VIRGINIA BEACH, Va. (WAVY) — Following the Tuesday elections, WAVY News sat down one-on-one with newly-reelected Virginia Beach Mayor Bobby Dyer and City Councilwoman Jessica Abbott. We talked about the many issues facing them during the next four years.
Like this one: If restaurants expand dining outside their doors, should they have to pay extra taxes?
Abbott quick with a response: “It has been a successful program, and we need to expand it without any new taxes.”
Dyer agreed: “They won’t be taxed more… I am for that 100%.”
Dyer says economic development is priority number one to pay for stormwater infrastructure and aging and new schools.
Abbott talked about vacant big box stores. Some with 100,000 square feet of empty space, like the closed down Kmart in Kempsville.
COVID-19 has clearly shifted the sands on where we stand when it comes to business in the area, and City Council knows they must adjust — like easing zoning restrictions from light industrial to residential.
“If you were to take a 200-unit apartment complex in that shopping center you would give them an anchor back… There are so many restaurants around there that would also benefit from it.”
Abbott grew up in Virginia Beach and returned later.
The mayor is concerned too many of our children don’t return to the area, and to that end, we need to diversify our local economy.
“We need to do that with fiber optic and broadband. We have a whole bunch of folks who want to come to our city and open their businesses,” Dyer said.
Abbott says her next four years are dedicated to creating more areas like the ViBe District.
“I got around and people tell me they don’t feel the beach is theirs, like it’s only for the tourists… What we need to do is start solving the problem and creating more ViBe Districts…I think the ViBe is starting to solve our problems.”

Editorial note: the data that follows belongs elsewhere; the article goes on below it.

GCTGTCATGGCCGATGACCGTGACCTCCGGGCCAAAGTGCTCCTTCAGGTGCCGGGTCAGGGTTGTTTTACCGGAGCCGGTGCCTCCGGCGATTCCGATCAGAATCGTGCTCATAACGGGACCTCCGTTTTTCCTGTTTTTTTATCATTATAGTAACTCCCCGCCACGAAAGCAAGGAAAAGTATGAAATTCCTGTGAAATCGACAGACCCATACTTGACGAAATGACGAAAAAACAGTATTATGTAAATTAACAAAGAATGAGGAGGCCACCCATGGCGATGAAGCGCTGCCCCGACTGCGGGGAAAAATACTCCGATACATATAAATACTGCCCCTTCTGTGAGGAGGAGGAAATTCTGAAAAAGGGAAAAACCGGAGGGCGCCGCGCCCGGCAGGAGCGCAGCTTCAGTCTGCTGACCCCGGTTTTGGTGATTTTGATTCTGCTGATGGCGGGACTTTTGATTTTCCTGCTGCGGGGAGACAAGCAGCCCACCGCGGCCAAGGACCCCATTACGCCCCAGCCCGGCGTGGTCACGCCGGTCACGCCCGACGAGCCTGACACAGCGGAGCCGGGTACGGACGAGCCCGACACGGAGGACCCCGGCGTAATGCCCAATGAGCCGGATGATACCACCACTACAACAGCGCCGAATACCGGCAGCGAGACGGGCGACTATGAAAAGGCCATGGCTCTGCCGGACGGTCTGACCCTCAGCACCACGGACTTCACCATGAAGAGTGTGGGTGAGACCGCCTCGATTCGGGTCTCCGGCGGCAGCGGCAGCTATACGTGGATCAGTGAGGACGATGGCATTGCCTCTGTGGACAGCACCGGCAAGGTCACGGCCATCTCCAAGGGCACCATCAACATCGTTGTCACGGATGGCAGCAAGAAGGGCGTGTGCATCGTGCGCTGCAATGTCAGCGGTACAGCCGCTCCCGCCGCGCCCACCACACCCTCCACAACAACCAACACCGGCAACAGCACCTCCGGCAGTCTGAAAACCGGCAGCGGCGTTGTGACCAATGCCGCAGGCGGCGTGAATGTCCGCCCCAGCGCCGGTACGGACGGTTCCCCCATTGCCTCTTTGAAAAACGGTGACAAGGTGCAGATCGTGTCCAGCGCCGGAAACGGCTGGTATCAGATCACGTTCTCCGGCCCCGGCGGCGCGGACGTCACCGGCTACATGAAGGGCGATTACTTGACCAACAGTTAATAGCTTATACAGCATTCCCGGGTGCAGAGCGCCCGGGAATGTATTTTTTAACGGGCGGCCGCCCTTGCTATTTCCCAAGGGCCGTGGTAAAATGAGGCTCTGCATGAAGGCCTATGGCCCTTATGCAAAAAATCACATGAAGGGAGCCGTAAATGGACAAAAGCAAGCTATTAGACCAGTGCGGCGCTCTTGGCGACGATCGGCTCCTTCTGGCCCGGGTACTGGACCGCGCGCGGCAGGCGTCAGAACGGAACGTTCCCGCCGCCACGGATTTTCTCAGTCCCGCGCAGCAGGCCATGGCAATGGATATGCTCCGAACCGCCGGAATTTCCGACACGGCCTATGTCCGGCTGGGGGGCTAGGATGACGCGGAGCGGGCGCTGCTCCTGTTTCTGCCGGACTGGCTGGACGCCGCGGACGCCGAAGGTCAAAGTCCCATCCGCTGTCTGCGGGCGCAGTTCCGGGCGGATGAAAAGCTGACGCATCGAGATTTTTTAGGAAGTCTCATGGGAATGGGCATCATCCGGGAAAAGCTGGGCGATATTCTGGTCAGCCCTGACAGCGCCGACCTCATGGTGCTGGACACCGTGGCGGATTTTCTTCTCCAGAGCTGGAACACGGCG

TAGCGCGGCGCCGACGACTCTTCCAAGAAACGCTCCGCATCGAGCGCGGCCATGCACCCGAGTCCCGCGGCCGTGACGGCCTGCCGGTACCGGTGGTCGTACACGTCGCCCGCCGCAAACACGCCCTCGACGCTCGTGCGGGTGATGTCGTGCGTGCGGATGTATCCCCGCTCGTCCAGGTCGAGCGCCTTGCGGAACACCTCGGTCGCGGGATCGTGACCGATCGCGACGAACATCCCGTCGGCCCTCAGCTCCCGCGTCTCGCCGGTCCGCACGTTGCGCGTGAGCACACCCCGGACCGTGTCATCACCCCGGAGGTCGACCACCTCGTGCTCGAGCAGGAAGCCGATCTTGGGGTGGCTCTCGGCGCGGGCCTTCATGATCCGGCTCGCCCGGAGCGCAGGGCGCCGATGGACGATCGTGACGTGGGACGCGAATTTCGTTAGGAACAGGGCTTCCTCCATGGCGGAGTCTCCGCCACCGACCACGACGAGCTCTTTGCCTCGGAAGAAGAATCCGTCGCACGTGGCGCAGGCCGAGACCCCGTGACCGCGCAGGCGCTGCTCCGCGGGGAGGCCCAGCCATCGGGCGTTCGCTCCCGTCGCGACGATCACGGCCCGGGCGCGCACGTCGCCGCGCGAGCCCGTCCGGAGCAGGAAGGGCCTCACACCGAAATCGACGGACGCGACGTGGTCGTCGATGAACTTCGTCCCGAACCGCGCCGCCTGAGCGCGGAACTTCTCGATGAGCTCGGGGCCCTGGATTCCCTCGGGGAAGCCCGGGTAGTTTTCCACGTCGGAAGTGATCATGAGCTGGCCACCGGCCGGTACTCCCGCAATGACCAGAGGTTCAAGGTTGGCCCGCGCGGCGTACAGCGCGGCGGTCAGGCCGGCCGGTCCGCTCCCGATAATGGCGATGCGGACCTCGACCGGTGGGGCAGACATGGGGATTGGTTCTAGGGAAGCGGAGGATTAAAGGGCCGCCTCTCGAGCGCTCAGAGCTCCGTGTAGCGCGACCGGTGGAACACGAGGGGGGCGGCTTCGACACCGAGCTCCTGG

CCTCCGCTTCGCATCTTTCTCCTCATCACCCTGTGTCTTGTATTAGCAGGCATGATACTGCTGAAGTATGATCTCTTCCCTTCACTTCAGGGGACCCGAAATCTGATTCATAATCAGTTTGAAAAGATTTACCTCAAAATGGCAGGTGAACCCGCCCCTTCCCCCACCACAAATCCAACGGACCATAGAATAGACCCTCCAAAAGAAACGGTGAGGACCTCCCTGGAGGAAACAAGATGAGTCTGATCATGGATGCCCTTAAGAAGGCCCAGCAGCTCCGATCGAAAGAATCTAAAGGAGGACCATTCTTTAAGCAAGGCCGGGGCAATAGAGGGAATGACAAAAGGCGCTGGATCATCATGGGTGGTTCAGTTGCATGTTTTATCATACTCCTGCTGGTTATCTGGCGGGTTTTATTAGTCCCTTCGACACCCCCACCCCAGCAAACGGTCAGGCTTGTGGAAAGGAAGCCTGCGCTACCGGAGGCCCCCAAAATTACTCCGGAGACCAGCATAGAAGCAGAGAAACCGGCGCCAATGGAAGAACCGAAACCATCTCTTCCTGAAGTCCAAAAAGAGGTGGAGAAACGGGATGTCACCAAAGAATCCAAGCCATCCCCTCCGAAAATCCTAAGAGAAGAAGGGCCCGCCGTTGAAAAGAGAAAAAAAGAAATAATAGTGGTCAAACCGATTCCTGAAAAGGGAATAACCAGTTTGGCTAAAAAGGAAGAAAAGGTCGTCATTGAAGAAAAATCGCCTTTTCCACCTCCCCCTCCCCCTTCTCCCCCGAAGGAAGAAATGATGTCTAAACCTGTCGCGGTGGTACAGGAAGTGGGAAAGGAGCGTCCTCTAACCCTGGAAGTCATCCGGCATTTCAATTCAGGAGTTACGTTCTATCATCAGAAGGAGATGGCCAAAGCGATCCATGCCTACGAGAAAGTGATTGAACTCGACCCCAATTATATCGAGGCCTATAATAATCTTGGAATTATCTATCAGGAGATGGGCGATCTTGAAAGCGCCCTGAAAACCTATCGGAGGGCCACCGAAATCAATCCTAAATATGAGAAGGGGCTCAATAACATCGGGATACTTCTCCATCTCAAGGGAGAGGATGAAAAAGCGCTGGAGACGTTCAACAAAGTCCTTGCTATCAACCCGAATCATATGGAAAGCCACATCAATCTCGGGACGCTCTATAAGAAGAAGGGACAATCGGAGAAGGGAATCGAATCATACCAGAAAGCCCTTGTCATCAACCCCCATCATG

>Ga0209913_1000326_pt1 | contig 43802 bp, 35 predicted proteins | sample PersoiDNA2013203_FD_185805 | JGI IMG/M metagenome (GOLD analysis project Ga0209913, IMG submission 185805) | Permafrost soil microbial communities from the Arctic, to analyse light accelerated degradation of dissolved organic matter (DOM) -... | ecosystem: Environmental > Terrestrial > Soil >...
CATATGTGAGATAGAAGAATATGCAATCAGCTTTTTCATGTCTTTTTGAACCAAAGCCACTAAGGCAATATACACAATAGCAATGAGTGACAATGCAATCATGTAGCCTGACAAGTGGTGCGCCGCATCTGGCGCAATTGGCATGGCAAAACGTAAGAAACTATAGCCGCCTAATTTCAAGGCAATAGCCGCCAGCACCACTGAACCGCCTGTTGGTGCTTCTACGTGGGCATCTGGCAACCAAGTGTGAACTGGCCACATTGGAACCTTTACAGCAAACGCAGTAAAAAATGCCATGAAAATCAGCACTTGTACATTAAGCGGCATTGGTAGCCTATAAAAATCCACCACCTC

Dyer says helping to make Virginia Beach a year-round destination is what the Virginia Beach Sports Center is all about.
“The secret is turning us into a year-round destination. The sports center gives us tons of teams that are staying in our hotels, using our restaurants, and providing a safe environment where they can go.”
Dyer won with a commanding lead by the end of election night. We asked him about his style of leadership that had been challenged by his opponent Jody Wagner, who said Virginia Beach needs a full-time mayor, and Dyer is not that guy.
“I’m tied at the hip with many people. I like to treat everyone equally. I want 453,000 people who live in Virginia Beach to know that ‘Bobby D’ is their mayor.”
We asked Dyer about his fellow council member Abbott, who outperformed all on the Virginia Beach ballot. Late Thursday afternoon, Abbott — with 117,860 votes in her race — overtook U.S. Sen. Mark Warner, who had 117,771 votes in his race. Presidential candidate Joe Biden, who won Virginia Beach, had 114,438 votes in his race.
“Let me tell you this, [Abbott] is an important part and she really helped broker the unanimous vote with the budget that we had last time,” Dyer said.
We told Abbott about Dyer’s praise.
“Well, I want to be part of the budget process, and see how we can improve how we spend our public’s money.”
Abbott is very much retail politics. She is eyeball-to-eyeball with her style of politics, and she doesn’t care much for typical town halls and public hearings.
“You know, I’m about connecting with people. I tell parents with little kids like me to bring out your stroller. We are going to walk around a park and talk about what matters to you.”
“Park and Talk” was held a few times until COVID-19 shut down Abbott’s program.
We asked Dyer to tell us about what his winning message was.
“We came together during the most challenging times in Virginia Beach’s history. It’s not about me, it’s about we came together as a community through tragedy, through COVID-19, civil unrest and challenging times. It shows their resiliency and resolve of the people of Virginia Beach in coming together to help each other.”
Abbott gives the winning strategy that gave her that high-vote honor, which is tough to do way down the ballot in a presidential election year.
“We tried to be everywhere. We were available to everyone. My goal was to not ignore any group of people. I think you are told in political elections you’re on this team, and not on their team, and you focus on the people in the middle. We forget we are all people, and we all have something in common.”
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